The agency also wants to prevent POM and its parents, founders and the executive "from making any other health claim about any food, drug, or dietary supplement without competent and reliable scientific evidence".
Millions of people who take daily vitamin pills could be putting themselves at risk of the deadliest form of skin cancer. Research has revealed that supplements containing antioxidants and minerals appear to increase the chances of developing a malignant melanoma.
Volunteers given pills containing vitamin E, ascorbic acid, beta-carotene, selenium and zinc were four times more likely to get cancer than those who took dummy pills.
The findings come from a follow-up study to one in 2007, which revealed the risks to vitamin-pill poppers. The results of that research, by French scientists, showed that out of 13,000 adults, those who took daily supplements to stay healthy were at much higher risk of skin cancer.
To double-check their findings, the same team monitored patients for several more years. These results, published in the latest European Journal of Cancer Prevention, confirm that the increased risk virtually disappeared once patients stopped daily supplements.
Now scientists behind the research, carried out at the National Centre for Rare Skin Diseases in Bordeaux, are calling for those most at risk of skin cancer – fair-skinned types or those with a history of excessive sun exposure – to steer clear of supplements.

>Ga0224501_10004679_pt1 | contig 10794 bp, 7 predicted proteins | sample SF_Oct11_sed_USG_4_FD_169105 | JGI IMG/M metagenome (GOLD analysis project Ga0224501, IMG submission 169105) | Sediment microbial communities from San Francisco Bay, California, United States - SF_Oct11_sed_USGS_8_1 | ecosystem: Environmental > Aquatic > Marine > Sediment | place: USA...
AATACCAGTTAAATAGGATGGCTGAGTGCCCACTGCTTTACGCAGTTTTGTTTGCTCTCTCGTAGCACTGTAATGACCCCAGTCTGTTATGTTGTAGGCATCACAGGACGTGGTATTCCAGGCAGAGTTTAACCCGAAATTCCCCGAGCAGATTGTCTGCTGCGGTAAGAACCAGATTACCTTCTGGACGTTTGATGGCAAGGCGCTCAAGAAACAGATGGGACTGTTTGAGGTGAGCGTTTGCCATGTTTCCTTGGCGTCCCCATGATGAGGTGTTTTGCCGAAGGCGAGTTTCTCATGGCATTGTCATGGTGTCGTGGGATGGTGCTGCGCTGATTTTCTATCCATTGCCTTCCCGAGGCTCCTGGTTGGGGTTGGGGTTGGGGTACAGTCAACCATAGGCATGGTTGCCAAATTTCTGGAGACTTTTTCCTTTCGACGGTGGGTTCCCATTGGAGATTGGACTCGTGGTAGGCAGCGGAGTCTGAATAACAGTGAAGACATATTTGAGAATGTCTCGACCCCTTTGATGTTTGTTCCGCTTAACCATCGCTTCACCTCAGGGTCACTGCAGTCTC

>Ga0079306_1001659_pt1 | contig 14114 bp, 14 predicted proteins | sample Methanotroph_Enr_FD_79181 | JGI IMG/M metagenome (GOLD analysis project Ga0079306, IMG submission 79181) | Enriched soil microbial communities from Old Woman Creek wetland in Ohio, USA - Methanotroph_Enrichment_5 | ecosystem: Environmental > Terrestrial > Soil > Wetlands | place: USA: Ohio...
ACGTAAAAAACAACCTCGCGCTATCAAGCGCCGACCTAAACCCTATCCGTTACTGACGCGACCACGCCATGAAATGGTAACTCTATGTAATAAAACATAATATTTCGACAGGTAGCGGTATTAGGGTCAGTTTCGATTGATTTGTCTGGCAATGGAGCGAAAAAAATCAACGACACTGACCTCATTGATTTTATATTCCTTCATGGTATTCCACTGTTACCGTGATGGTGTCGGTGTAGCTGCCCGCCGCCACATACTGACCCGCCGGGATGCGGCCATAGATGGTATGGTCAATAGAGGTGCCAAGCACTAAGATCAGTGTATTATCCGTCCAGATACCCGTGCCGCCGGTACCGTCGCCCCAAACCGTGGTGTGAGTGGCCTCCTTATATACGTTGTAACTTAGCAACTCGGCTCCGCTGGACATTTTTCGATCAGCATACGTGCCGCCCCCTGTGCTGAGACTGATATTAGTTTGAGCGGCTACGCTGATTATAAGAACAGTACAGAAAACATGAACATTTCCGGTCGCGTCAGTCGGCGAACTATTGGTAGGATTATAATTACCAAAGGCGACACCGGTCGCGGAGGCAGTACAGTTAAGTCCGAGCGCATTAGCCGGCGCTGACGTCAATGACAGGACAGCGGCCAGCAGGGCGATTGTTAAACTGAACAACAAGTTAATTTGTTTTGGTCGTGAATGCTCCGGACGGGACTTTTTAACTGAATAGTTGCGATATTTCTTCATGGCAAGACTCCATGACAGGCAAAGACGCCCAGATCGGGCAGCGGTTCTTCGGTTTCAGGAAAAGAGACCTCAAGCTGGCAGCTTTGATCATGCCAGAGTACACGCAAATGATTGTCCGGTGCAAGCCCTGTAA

Women may be more at risk than men, possibly because they have more fat around the skin, where antioxidants and vitamins are mainly stored.
Malignant melanomas kill around 1,700 a year in the UK and are the third most common cancer in those aged 15 to 39. Over-exposure to the sun’s rays is the biggest cause and since the mid-1990s there has been a 24 per cent increase in cases.
So far, the only proven way of reducing risk is to use high-protection creams and wearing suitable clothing. But it had been widely assumed that taking antioxidants would reduce the risk, since supplements theoretically protect the skin against damage from the sun’s rays. The latest study, however, suggests supplements have the opposite effect.
Scientists do not think taking vitamins actually causes malignant melanoma, rather it somehow speeds up the development of a tumour.
The findings are likely to heighten concerns about over-use of vitamins. Earlier this year, Swedish researchers found that taking daily multi-vitamin pills raised the risk of breast cancer in women by almost 20 per cent. They said supplements could increase the density of breast tissue, a known risk factor for cancer.
It is estimated that nearly a quarter of all adults in the UK take antioxidant supplements or multi-vitamins on a regular basis. The market is worth around £500million a year.
Dr Carrie Ruxton, from the Health Supplements Information Service, which represents supplement suppliers, said other studies had found no link between vitamins and skin cancer. She added the low number of skin cancer cases in the French research also cast doubt on the results.
Cancer Research UK stressed that vitamins and minerals found in foods did not appear to harm skin in the same way. A spokesman said: ‘The best way to reduce the risk is to avoid sunburn.’